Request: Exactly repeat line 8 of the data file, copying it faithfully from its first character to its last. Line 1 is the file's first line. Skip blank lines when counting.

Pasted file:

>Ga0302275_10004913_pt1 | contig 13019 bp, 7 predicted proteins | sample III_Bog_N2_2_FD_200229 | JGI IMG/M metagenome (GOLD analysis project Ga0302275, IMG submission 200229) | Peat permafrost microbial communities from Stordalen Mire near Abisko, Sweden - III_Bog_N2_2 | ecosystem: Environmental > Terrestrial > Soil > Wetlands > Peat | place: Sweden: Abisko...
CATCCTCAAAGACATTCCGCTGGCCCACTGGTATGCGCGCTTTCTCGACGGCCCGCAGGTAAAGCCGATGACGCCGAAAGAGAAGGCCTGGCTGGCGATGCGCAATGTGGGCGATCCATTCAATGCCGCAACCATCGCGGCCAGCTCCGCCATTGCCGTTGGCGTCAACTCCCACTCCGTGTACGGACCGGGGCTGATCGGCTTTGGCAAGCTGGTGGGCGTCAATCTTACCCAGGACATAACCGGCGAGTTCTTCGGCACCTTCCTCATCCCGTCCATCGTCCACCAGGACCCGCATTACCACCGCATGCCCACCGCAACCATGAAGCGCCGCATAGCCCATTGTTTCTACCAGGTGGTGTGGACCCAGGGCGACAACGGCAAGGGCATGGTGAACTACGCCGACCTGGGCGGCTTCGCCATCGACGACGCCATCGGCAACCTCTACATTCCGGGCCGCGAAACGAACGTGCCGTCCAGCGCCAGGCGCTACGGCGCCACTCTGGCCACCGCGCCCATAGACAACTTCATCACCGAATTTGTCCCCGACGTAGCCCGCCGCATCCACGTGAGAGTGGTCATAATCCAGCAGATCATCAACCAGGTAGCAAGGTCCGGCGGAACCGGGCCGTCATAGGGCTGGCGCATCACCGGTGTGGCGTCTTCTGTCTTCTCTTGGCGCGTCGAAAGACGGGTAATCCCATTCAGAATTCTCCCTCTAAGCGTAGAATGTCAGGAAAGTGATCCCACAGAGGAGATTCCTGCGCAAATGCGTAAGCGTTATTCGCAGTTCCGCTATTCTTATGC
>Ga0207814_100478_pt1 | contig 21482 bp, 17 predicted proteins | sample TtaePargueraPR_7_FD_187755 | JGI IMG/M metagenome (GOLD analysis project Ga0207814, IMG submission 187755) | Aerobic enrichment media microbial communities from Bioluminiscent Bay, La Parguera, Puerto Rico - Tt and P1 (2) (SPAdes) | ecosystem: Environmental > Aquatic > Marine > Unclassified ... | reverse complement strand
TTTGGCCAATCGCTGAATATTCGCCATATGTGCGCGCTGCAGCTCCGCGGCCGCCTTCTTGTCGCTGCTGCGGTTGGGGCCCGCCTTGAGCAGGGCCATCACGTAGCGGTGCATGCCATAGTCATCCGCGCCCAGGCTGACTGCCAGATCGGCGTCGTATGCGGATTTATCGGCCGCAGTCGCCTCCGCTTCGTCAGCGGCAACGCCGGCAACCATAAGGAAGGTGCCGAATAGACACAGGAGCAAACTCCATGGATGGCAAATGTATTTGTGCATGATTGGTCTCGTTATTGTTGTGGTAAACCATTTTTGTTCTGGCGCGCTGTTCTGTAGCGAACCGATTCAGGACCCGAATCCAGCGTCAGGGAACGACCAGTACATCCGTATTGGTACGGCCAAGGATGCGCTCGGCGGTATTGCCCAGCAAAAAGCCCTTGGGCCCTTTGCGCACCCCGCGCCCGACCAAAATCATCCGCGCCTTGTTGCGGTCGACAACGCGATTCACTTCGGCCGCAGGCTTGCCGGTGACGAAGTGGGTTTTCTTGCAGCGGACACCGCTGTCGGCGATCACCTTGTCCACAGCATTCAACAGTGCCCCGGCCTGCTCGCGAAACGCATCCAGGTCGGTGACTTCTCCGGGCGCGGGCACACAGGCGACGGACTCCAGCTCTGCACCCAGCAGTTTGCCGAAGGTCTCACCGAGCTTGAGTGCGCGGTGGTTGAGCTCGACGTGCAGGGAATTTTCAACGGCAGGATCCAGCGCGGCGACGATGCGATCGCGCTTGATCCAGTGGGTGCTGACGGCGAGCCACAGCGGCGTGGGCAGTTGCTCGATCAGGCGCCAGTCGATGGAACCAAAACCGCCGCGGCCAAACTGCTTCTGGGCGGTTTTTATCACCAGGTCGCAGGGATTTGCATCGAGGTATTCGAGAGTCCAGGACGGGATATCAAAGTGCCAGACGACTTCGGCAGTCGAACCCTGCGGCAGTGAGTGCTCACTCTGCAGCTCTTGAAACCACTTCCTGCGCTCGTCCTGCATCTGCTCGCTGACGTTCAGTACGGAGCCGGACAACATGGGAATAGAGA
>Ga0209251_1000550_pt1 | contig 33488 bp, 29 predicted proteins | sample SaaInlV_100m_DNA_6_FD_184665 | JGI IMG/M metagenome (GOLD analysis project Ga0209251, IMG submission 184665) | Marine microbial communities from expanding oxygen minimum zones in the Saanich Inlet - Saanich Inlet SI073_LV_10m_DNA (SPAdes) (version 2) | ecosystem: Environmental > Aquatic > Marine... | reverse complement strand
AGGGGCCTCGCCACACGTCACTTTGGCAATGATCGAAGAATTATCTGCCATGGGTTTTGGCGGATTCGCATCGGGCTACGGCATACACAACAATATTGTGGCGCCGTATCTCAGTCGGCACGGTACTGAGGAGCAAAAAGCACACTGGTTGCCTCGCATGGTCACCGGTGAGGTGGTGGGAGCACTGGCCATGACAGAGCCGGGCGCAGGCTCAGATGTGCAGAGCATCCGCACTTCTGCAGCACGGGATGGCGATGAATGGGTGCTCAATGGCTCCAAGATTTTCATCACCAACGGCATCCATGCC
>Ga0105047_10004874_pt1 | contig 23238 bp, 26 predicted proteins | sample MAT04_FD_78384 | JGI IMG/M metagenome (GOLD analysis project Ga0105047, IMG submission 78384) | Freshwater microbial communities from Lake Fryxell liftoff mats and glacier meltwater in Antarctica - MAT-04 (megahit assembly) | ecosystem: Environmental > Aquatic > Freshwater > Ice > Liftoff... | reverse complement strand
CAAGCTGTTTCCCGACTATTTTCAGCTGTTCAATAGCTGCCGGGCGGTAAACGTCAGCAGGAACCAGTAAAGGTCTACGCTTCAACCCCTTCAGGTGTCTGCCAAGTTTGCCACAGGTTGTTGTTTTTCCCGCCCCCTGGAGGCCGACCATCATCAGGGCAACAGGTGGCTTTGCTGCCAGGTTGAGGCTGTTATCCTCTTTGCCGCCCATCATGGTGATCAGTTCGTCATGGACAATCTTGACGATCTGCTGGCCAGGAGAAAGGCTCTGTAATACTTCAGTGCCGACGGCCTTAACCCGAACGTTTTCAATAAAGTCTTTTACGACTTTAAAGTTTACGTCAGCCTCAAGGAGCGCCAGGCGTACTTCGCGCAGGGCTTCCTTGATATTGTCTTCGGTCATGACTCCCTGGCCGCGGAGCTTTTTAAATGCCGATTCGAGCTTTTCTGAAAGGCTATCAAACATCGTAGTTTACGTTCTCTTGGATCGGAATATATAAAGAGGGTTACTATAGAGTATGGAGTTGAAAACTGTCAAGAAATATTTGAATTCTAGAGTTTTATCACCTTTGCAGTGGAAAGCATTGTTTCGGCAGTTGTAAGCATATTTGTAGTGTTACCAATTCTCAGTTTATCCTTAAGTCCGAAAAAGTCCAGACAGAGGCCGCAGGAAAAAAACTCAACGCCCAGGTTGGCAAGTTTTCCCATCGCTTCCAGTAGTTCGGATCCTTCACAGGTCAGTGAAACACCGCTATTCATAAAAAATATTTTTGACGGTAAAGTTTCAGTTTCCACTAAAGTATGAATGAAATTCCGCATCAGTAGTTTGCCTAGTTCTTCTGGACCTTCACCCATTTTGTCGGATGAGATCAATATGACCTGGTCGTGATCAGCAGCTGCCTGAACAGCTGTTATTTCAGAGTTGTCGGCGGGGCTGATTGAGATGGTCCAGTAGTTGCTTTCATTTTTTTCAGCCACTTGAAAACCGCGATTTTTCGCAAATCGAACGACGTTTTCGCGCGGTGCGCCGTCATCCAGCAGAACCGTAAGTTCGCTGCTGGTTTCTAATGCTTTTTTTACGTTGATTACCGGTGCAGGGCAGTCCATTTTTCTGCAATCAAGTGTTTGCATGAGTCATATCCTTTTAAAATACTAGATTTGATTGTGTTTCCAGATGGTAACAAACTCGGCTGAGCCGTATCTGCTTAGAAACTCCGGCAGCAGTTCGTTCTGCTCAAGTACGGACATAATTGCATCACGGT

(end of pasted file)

CAAGCTGTTTCCCGACTATTTTCAGCTGTTCAATAGCTGCCGGGCGGTAAACGTCAGCAGGAACCAGTAAAGGTCTACGCTTCAACCCCTTCAGGTGTCTGCCAAGTTTGCCACAGGTTGTTGTTTTTCCCGCCCCCTGGAGGCCGACCATCATCAGGGCAACAGGTGGCTTTGCTGCCAGGTTGAGGCTGTTATCCTCTTTGCCGCCCATCATGGTGATCAGTTCGTCATGGACAATCTTGACGATCTGCTGGCCAGGAGAAAGGCTCTGTAATACTTCAGTGCCGACGGCCTTAACCCGAACGTTTTCAATAAAGTCTTTTACGACTTTAAAGTTTACGTCAGCCTCAAGGAGCGCCAGGCGTACTTCGCGCAGGGCTTCCTTGATATTGTCTTCGGTCATGACTCCCTGGCCGCGGAGCTTTTTAAATGCCGATTCGAGCTTTTCTGAAAGGCTATCAAACATCGTAGTTTACGTTCTCTTGGATCGGAATATATAAAGAGGGTTACTATAGAGTATGGAGTTGAAAACTGTCAAGAAATATTTGAATTCTAGAGTTTTATCACCTTTGCAGTGGAAAGCATTGTTTCGGCAGTTGTAAGCATATTTGTAGTGTTACCAATTCTCAGTTTATCCTTAAGTCCGAAAAAGTCCAGACAGAGGCCGCAGGAAAAAAACTCAACGCCCAGGTTGGCAAGTTTTCCCATCGCTTCCAGTAGTTCGGATCCTTCACAGGTCAGTGAAACACCGCTATTCATAAAAAATATTTTTGACGGTAAAGTTTCAGTTTCCACTAAAGTATGAATGAAATTCCGCATCAGTAGTTTGCCTAGTTCTTCTGGACCTTCACCCATTTTGTCGGATGAGATCAATATGACCTGGTCGTGATCAGCAGCTGCCTGAACAGCTGTTATTTCAGAGTTGTCGGCGGGGCTGATTGAGATGGTCCAGTAGTTGCTTTCATTTTTTTCAGCCACTTGAAAACCGCGATTTTTCGCAAATCGAACGACGTTTTCGCGCGGTGCGCCGTCATCCAGCAGAACCGTAAGTTCGCTGCTGGTTTCTAATGCTTTTTTTACGTTGATTACCGGTGCAGGGCAGTCCATTTTTCTGCAATCAAGTGTTTGCATGAGTCATATCCTTTTAAAATACTAGATTTGATTGTGTTTCCAGATGGTAACAAACTCGGCTGAGCCGTATCTGCTTAGAAACTCCGGCAGCAGTTCGTTCTGCTCAAGTACGGACATAATTGCATCACGGT